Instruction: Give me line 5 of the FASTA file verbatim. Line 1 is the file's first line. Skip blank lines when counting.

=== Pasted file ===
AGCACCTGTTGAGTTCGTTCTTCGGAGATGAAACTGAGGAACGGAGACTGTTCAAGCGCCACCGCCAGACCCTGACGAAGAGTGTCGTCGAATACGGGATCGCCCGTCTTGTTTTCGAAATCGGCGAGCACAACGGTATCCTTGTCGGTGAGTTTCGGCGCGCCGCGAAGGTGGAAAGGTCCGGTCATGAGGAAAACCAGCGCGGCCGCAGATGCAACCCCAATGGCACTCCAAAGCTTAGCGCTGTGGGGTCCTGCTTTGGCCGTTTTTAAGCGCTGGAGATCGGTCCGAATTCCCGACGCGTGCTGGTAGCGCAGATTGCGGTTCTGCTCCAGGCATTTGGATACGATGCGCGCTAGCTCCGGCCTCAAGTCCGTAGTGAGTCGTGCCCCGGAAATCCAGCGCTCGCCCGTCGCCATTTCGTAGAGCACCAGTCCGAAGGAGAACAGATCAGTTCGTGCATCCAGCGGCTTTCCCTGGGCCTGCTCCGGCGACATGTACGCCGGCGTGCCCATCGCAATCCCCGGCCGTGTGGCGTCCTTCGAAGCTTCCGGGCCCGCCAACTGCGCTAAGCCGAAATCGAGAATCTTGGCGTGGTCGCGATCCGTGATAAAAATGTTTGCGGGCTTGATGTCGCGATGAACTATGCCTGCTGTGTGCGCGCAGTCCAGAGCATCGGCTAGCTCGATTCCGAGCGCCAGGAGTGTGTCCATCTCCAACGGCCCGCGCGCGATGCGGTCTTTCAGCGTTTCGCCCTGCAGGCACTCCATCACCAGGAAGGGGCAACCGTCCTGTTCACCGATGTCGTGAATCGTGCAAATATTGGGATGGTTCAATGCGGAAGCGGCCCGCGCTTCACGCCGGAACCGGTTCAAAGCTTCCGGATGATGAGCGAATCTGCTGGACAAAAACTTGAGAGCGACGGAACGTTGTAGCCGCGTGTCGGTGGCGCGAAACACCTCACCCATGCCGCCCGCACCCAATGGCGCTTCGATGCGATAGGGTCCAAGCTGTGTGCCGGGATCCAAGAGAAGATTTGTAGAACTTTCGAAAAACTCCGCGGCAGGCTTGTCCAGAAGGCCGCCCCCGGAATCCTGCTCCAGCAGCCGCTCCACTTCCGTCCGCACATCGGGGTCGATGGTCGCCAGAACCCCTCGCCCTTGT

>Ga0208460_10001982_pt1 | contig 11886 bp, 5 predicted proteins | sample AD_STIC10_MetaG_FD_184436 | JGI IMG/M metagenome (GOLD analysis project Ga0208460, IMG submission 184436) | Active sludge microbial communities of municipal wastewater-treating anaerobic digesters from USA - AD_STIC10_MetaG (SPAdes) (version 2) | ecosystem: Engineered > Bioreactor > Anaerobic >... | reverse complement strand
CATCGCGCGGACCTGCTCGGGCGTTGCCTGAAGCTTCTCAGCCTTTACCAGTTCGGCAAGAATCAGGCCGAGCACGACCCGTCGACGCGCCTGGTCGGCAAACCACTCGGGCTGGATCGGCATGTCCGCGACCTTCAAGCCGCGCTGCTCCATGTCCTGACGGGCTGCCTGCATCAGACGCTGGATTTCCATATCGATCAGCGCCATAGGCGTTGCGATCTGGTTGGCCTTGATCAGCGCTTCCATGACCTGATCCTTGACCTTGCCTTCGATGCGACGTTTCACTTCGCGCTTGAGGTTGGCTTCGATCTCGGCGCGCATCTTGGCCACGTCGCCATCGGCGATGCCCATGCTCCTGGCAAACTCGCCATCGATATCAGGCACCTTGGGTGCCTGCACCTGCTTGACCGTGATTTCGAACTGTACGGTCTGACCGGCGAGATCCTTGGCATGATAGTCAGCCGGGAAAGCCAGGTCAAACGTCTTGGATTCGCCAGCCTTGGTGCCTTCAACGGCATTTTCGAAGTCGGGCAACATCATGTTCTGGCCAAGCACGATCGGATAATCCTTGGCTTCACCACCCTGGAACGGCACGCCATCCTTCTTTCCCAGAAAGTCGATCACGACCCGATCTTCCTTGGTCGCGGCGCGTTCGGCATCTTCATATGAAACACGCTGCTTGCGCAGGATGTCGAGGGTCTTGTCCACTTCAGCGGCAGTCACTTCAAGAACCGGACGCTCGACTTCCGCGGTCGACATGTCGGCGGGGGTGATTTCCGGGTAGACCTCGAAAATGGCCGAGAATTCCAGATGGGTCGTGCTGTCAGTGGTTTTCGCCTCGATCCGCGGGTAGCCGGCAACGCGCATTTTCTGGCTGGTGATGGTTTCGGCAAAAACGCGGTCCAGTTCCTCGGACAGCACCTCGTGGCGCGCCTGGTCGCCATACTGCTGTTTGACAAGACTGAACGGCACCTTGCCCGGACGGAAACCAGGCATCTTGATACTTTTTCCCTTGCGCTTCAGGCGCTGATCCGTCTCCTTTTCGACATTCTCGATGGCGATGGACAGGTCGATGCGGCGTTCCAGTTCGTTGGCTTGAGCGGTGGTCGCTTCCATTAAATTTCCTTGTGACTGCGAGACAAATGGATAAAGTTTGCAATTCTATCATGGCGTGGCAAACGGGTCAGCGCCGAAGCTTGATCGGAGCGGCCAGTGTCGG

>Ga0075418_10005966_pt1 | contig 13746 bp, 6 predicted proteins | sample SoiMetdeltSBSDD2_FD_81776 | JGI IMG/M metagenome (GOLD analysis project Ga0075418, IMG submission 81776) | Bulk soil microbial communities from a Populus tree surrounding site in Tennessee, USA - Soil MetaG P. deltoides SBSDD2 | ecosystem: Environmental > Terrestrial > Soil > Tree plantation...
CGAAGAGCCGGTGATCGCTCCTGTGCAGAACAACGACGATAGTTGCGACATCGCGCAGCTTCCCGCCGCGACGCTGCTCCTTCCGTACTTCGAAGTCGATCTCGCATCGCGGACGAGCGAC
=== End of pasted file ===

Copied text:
CGAAGAGCCGGTGATCGCTCCTGTGCAGAACAACGACGATAGTTGCGACATCGCGCAGCTTCCCGCCGCGACGCTGCTCCTTCCGTACTTCGAAGTCGATCTCGCATCGCGGACGAGCGAC